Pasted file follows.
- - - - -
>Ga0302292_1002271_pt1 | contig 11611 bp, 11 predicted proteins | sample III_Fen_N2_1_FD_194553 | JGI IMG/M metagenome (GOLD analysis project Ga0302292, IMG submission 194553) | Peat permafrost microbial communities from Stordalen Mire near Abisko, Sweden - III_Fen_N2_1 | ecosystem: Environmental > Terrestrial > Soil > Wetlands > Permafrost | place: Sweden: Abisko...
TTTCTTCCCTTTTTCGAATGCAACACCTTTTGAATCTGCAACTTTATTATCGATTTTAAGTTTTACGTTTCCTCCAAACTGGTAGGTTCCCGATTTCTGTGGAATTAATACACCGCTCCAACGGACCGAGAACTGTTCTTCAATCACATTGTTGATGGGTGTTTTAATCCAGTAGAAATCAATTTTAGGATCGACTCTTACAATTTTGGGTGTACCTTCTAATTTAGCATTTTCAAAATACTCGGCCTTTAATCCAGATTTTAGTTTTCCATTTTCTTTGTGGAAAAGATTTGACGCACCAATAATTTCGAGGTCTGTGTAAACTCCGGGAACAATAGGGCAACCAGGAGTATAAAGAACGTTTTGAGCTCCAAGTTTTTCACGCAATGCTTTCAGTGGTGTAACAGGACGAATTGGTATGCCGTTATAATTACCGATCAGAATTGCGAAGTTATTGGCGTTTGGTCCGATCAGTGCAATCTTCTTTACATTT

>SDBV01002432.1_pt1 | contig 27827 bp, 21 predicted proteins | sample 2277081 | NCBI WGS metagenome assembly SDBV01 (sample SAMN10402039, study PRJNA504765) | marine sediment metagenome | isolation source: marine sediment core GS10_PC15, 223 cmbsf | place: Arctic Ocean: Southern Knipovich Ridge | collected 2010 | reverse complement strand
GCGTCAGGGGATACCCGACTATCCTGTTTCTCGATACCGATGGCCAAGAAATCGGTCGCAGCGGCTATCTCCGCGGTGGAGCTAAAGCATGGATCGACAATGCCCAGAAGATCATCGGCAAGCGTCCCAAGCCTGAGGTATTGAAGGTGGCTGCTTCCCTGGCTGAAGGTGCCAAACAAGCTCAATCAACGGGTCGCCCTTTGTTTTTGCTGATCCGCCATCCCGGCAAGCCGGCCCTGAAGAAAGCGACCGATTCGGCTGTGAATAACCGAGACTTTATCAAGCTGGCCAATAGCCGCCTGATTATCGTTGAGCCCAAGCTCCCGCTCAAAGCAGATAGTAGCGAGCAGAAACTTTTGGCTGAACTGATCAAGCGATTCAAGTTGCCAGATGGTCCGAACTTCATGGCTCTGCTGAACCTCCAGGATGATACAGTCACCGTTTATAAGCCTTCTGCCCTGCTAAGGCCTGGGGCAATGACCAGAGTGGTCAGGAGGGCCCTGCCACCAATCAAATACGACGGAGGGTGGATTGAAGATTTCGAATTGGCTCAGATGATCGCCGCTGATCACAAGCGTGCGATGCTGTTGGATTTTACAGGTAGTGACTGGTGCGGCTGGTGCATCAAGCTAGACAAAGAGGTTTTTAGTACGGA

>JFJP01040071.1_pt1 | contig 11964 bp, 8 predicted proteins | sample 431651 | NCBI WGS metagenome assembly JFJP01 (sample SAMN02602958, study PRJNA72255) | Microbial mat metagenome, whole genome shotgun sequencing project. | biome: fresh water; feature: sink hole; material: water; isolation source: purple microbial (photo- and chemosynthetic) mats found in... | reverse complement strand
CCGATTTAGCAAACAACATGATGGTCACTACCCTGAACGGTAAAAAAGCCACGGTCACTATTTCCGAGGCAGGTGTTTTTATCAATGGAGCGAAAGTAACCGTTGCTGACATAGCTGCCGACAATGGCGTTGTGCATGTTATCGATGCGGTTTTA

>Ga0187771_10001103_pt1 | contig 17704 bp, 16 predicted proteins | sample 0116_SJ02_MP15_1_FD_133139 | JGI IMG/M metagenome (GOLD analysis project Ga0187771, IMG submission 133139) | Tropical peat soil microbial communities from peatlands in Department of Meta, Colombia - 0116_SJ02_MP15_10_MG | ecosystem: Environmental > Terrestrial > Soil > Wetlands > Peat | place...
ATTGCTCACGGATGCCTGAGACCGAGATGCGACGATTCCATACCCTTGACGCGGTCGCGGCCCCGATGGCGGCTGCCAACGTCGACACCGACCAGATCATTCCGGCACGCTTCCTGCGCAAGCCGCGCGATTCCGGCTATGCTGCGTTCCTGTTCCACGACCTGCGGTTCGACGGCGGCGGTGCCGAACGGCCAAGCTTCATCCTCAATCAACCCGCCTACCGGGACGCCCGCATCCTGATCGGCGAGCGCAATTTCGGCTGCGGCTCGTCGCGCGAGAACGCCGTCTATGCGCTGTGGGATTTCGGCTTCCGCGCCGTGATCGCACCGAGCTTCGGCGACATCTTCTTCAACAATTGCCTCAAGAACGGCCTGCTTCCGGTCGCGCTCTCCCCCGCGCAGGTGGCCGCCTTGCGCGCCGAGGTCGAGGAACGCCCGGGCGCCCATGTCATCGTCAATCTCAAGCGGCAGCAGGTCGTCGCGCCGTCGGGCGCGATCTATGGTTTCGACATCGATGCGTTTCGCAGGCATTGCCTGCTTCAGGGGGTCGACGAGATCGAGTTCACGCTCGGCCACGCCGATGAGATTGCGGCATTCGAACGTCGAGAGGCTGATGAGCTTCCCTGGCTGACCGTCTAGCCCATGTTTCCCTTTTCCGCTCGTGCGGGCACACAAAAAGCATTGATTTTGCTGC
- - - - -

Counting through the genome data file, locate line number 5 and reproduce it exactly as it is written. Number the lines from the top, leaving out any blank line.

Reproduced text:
>JFJP01040071.1_pt1 | contig 11964 bp, 8 predicted proteins | sample 431651 | NCBI WGS metagenome assembly JFJP01 (sample SAMN02602958, study PRJNA72255) | Microbial mat metagenome, whole genome shotgun sequencing project. | biome: fresh water; feature: sink hole; material: water; isolation source: purple microbial (photo- and chemosynthetic) mats found in... | reverse complement strand